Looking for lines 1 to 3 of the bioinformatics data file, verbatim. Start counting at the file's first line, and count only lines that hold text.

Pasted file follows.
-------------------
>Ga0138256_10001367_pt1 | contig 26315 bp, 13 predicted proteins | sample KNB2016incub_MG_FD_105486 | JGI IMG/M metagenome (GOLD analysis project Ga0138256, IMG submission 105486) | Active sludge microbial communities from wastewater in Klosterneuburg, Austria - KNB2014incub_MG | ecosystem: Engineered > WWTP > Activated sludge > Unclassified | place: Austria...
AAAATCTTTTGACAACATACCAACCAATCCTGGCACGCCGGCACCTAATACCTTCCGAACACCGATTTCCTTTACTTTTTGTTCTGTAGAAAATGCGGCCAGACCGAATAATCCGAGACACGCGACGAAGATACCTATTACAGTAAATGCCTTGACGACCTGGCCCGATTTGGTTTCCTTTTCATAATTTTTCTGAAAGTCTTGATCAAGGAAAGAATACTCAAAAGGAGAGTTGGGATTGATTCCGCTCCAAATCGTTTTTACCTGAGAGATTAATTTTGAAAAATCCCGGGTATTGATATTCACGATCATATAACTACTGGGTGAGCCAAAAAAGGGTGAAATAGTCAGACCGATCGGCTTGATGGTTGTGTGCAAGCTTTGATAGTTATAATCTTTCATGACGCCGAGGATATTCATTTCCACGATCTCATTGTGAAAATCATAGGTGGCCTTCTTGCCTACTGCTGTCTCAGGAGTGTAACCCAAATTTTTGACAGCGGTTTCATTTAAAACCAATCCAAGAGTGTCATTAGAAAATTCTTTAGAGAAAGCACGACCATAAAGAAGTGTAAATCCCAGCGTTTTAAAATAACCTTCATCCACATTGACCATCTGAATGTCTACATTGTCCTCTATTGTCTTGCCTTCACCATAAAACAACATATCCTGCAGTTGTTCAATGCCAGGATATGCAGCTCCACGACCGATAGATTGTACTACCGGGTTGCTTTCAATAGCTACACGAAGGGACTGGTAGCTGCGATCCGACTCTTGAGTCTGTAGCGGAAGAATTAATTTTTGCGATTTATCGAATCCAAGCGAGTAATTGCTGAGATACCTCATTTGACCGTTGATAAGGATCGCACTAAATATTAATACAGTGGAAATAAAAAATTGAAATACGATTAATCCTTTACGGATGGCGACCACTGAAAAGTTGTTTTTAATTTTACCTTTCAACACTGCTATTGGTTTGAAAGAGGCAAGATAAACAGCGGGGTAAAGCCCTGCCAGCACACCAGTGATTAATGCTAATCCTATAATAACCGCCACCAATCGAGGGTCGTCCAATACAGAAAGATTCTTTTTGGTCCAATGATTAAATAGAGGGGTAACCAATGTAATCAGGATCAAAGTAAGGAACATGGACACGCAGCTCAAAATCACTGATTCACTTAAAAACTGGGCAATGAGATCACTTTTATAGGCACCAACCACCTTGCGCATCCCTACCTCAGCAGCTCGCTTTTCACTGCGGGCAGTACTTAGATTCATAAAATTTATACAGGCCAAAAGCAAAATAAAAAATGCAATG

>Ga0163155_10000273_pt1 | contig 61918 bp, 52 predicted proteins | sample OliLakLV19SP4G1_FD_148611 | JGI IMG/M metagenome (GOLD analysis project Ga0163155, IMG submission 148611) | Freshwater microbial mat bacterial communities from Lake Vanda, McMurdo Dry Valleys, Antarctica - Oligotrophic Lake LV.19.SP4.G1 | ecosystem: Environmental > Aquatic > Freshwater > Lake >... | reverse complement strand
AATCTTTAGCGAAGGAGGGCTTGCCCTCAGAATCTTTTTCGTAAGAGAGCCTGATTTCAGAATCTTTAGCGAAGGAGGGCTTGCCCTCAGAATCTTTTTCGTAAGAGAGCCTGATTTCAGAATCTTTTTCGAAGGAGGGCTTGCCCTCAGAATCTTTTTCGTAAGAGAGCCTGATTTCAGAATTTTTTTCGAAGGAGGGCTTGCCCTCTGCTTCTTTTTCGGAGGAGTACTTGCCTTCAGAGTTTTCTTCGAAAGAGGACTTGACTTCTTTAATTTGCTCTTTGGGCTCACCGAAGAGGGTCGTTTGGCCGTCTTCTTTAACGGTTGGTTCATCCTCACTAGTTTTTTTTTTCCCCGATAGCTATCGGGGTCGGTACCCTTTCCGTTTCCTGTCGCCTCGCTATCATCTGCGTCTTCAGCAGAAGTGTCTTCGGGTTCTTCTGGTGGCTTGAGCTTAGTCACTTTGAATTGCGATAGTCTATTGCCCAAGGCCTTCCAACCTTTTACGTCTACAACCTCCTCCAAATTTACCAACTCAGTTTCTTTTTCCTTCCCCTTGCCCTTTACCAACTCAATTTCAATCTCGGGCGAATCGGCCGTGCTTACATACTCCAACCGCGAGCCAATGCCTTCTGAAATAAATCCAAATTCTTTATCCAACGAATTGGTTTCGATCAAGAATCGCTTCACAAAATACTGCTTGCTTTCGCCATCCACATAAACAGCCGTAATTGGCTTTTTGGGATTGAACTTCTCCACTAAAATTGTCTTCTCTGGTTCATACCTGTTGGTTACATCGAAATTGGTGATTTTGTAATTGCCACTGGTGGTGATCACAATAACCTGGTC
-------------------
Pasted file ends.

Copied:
>Ga0138256_10001367_pt1 | contig 26315 bp, 13 predicted proteins | sample KNB2016incub_MG_FD_105486 | JGI IMG/M metagenome (GOLD analysis project Ga0138256, IMG submission 105486) | Active sludge microbial communities from wastewater in Klosterneuburg, Austria - KNB2014incub_MG | ecosystem: Engineered > WWTP > Activated sludge > Unclassified | place: Austria...
AAAATCTTTTGACAACATACCAACCAATCCTGGCACGCCGGCACCTAATACCTTCCGAACACCGATTTCCTTTACTTTTTGTTCTGTAGAAAATGCGGCCAGACCGAATAATCCGAGACACGCGACGAAGATACCTATTACAGTAAATGCCTTGACGACCTGGCCCGATTTGGTTTCCTTTTCATAATTTTTCTGAAAGTCTTGATCAAGGAAAGAATACTCAAAAGGAGAGTTGGGATTGATTCCGCTCCAAATCGTTTTTACCTGAGAGATTAATTTTGAAAAATCCCGGGTATTGATATTCACGATCATATAACTACTGGGTGAGCCAAAAAAGGGTGAAATAGTCAGACCGATCGGCTTGATGGTTGTGTGCAAGCTTTGATAGTTATAATCTTTCATGACGCCGAGGATATTCATTTCCACGATCTCATTGTGAAAATCATAGGTGGCCTTCTTGCCTACTGCTGTCTCAGGAGTGTAACCCAAATTTTTGACAGCGGTTTCATTTAAAACCAATCCAAGAGTGTCATTAGAAAATTCTTTAGAGAAAGCACGACCATAAAGAAGTGTAAATCCCAGCGTTTTAAAATAACCTTCATCCACATTGACCATCTGAATGTCTACATTGTCCTCTATTGTCTTGCCTTCACCATAAAACAACATATCCTGCAGTTGTTCAATGCCAGGATATGCAGCTCCACGACCGATAGATTGTACTACCGGGTTGCTTTCAATAGCTACACGAAGGGACTGGTAGCTGCGATCCGACTCTTGAGTCTGTAGCGGAAGAATTAATTTTTGCGATTTATCGAATCCAAGCGAGTAATTGCTGAGATACCTCATTTGACCGTTGATAAGGATCGCACTAAATATTAATACAGTGGAAATAAAAAATTGAAATACGATTAATCCTTTACGGATGGCGACCACTGAAAAGTTGTTTTTAATTTTACCTTTCAACACTGCTATTGGTTTGAAAGAGGCAAGATAAACAGCGGGGTAAAGCCCTGCCAGCACACCAGTGATTAATGCTAATCCTATAATAACCGCCACCAATCGAGGGTCGTCCAATACAGAAAGATTCTTTTTGGTCCAATGATTAAATAGAGGGGTAACCAATGTAATCAGGATCAAAGTAAGGAACATGGACACGCAGCTCAAAATCACTGATTCACTTAAAAACTGGGCAATGAGATCACTTTTATAGGCACCAACCACCTTGCGCATCCCTACCTCAGCAGCTCGCTTTTCACTGCGGGCAGTACTTAGATTCATAAAATTTATACAGGCCAAAAGCAAAATAAAAAATGCAATG

>Ga0163155_10000273_pt1 | contig 61918 bp, 52 predicted proteins | sample OliLakLV19SP4G1_FD_148611 | JGI IMG/M metagenome (GOLD analysis project Ga0163155, IMG submission 148611) | Freshwater microbial mat bacterial communities from Lake Vanda, McMurdo Dry Valleys, Antarctica - Oligotrophic Lake LV.19.SP4.G1 | ecosystem: Environmental > Aquatic > Freshwater > Lake >... | reverse complement strand